In Fiscal Year (FY) 2011, Mississippi collected $9.3 billion in state and local taxes. While this is an impressive sum of money, it tells us little about whether or not the average Mississippi taxpayer can afford this level of taxation.
As shown in the charts below, Mississippi’s state and local tax burden (tax collections divided by personal income) was the twentieth lowest in the nation for FY 2011 at 9.9 percent—or 5.4 percent below the national average of 10.5 percent. Mississippi’s tax burden has grown modestly over time by 20 percent to 9.9 percent in FY 2011 from 8.2 percent in FY 1950.
Mississippi’s lower than average state and local tax burden is driven by a low property tax burden (2.7 percent, 37th highest), and individual income tax burden (1.5 percent, 38th highest). However, Mississippi does have a significant sales tax burden (3.2 percent, 10th highest) that offsets the other lower taxes.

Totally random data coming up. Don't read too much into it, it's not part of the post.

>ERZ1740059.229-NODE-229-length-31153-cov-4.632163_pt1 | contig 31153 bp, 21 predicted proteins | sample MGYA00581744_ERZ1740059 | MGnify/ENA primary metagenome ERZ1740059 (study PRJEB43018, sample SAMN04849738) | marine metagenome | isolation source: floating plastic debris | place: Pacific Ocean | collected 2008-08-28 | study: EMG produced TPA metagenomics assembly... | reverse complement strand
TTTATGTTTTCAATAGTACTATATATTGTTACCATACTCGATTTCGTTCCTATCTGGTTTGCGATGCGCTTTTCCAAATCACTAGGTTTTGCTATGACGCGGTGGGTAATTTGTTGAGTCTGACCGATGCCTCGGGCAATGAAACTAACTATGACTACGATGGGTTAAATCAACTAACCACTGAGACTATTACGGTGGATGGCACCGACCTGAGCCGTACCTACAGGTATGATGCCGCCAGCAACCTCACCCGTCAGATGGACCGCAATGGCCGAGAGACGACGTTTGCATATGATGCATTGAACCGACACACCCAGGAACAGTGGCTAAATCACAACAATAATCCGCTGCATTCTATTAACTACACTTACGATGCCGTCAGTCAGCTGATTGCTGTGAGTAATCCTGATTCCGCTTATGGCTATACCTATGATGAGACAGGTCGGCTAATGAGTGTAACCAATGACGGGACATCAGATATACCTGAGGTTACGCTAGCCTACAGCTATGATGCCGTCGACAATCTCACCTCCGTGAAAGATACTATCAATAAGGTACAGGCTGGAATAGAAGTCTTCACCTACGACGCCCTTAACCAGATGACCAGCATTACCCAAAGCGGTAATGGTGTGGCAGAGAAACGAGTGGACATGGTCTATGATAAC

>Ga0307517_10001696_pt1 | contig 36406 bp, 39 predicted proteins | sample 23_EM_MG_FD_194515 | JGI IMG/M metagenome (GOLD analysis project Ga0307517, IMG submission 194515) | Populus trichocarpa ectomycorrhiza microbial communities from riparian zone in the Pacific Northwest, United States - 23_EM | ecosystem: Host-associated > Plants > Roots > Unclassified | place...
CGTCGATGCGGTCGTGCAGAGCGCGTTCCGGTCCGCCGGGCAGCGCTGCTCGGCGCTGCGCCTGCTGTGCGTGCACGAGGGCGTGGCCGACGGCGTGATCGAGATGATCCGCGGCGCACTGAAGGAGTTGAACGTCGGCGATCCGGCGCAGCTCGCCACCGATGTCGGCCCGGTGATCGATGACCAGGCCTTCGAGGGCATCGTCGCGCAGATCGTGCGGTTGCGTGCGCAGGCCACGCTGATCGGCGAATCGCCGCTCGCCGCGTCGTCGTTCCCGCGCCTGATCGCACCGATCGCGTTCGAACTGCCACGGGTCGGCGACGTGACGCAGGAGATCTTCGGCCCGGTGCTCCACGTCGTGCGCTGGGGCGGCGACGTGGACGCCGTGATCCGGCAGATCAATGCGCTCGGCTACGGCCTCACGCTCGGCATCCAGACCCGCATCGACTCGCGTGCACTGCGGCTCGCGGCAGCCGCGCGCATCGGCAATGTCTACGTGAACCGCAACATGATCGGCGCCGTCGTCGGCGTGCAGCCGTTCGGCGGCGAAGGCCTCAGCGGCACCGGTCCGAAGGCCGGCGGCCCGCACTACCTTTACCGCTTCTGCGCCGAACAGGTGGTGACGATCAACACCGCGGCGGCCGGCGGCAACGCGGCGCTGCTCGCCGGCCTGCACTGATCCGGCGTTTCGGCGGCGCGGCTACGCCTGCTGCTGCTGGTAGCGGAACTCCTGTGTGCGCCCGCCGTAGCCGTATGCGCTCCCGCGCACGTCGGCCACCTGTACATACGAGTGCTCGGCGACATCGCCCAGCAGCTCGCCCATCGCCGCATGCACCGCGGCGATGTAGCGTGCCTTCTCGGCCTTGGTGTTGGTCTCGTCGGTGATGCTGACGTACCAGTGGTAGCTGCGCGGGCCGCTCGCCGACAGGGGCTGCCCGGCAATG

Note: FY 2012 tax data from the U.S. Census Bureau will not be available until later in 2014 because FY 2012 was part of their comprehensive “Census of Governments” that is done every 5 years (on years ending 2 and 7). Rest assured that Key Policy Data will post the FY 2012 as soon as it becomes available.
J. Scott Moody has over 18 years as a public policy economist with a specialty in tax policy and has over 180 publications. He has worked for numerous national and state-based think tanks such as Federalism In Action, Tax Foundation, Heritage Foundation, and The Maine Heritage Policy Center.